Humanities courses


​​​​​​Universidad del Pacífico's Humanities courses respond to the need to naturally interconnect disciplines such as History, Language, Literature, Philosophy, Professional Ethics and Art. Therefore, international students have access to an important updated academic offering, with seminars and workshops related to the main cultural manifestations of the country and the world. 

Universidad del Pacífico also offers courses in English. The courses available are the following:​

  • Course: A History of the Andean People to 1700

    ​Code: 25169​

    Academic Department: Humanities

    Professor: Javier Flores Espinoza


    This course is a study of the Indian peoples of Peru from ca. 10,000 B.C. to A.D. 1700. It is intended as an introductory course to the history and archaeology of Peru's Indian peoples for exchange students. As such, it emphasizes the main trends that distinguish Peruvian history from that of the Old World through a study of space and the environment, the relations between political systems and the people, the beliefs and attitudes regarding death and the afterlife, and the profound transformations the Spanish invasion wrought in the Andes, particularly as regards religion.

  • Course: US-Latin American Foreign Relations, 1898-2000

    ​Academic Deparment: Humanities​

    Credits: 3


    The world is going through large, complex and rapid changes. This makes difficult to identify and explain what are the events and the central trends that define it, and more difficult still to predict if, within the next decades, these trends will bring in a better or a worse world than the one that exists now. Future Studies is an academic discipline that was born in the early-1960s, and is now increasingly used to predict in business, academia and government.

    The objective of this seminar is to give the student an informed, reasonable idea about how the world will be 20 years from now, the same world where he or she will work, live and try to fulfill his or her life goals. To achieve this objective we will apply the concepts and tools of Future Studies like trends analysis, scenarios development, simulations, and creations of visions to study the most important issues that in today's world are already shaping the future. Despite their diversity, all these issues will be chosen for having the potential for substantially affecting -for better or for worse- economic growth, social progress, freedom, or the probability of war in the coming decades.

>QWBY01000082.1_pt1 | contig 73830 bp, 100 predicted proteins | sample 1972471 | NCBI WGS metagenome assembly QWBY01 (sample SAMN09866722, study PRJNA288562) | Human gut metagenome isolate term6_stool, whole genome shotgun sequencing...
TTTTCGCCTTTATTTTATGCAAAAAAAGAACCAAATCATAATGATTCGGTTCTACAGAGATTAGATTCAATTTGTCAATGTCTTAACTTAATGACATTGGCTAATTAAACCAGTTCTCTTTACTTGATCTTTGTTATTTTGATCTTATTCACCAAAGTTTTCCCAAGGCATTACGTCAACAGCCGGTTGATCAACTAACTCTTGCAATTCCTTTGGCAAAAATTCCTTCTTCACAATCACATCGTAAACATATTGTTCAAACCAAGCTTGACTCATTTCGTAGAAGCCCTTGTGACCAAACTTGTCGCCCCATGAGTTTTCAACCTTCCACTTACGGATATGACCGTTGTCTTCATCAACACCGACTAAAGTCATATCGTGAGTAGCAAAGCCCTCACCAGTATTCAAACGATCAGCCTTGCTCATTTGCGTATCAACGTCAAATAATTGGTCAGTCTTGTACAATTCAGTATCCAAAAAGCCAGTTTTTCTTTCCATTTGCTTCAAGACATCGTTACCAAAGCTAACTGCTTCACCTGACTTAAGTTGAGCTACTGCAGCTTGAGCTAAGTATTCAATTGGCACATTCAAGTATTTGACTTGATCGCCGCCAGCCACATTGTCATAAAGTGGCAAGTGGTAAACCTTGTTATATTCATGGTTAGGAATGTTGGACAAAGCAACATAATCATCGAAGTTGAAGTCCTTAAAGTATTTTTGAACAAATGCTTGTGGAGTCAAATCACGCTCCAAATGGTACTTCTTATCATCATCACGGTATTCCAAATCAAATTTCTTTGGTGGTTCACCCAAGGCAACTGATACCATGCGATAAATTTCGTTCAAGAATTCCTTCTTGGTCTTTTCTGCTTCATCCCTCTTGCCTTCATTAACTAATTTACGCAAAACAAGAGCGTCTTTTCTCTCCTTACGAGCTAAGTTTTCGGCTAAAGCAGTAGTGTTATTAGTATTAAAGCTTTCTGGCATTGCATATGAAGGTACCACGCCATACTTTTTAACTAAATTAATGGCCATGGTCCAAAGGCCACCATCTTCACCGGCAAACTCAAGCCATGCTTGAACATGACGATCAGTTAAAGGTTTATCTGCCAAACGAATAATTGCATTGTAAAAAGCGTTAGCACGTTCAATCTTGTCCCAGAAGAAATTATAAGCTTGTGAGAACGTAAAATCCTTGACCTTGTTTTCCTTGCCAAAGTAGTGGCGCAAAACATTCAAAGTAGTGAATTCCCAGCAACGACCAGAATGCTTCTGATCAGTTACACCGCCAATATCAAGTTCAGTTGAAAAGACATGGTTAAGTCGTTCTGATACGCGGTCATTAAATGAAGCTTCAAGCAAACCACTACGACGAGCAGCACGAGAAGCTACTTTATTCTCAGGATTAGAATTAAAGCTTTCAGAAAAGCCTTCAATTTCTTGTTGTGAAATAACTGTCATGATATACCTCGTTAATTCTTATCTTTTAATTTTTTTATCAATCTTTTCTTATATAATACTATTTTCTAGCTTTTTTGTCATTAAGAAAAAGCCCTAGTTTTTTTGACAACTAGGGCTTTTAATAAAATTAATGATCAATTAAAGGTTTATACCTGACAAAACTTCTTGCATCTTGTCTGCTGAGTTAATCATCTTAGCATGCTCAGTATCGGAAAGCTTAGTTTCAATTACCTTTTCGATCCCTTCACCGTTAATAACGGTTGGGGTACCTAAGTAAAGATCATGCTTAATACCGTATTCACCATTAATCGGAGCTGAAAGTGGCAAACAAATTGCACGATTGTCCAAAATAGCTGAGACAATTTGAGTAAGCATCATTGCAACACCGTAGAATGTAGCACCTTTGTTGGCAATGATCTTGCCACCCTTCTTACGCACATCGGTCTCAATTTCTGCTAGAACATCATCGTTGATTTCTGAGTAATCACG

• History of Colonial Latin America. From 1492 to 1824

    Academic Deparment: Humanities

    Credits : 4


    This is an introductory survey of colonial Latin American history from the encounter between Amerindians and Europeans in 1492 up to the Independence of most of Spanish colonies in 1824. Lectures will offer a broad historical portrait of colonial Spanish Latin America with an emphasis on regional experiences: the Central Andes, Mexico and Colonial Brazil. Throughout the course we will address issues of colonial administration, economics, social formation, race, gender and religion in order to understand how the colonial historical experience shaped modern Latin American nations. Course meetings include lectures and the discussion of a document or piece of reading relevant to the topics covered in class.  

  • Language and the Workplace

    Academic Deparment: Humanities

    Credits : 4


    This course is about language and the workplace, and it is also about diversity. It helps students become aware of the significant role communication plays in society and how different variables such as power, gender and cultural background are enacted in language, and the way in which they shape and impact on the organizational culture and environment. A central issue will be the way in which language can contribute to maintaining, promoting or changing reality.
    To achieve the learning outcomes of the course, students will start out by learning about the structure and functions of language. Special emphasis will be placed on language at the discourse level. Secondly, theoretical approaches to conversational analysis, discourse analysis and critical discourse analysis will be presented and discussed in class. Issues that play an important role in the way people interact in the workplace will be presented through real institutional data. These include cultural background, gender, small talk, humor, the use of English as a lingua franca, and power and politeness, among others. Finally, students will learn linguistic tools for text analysis. 

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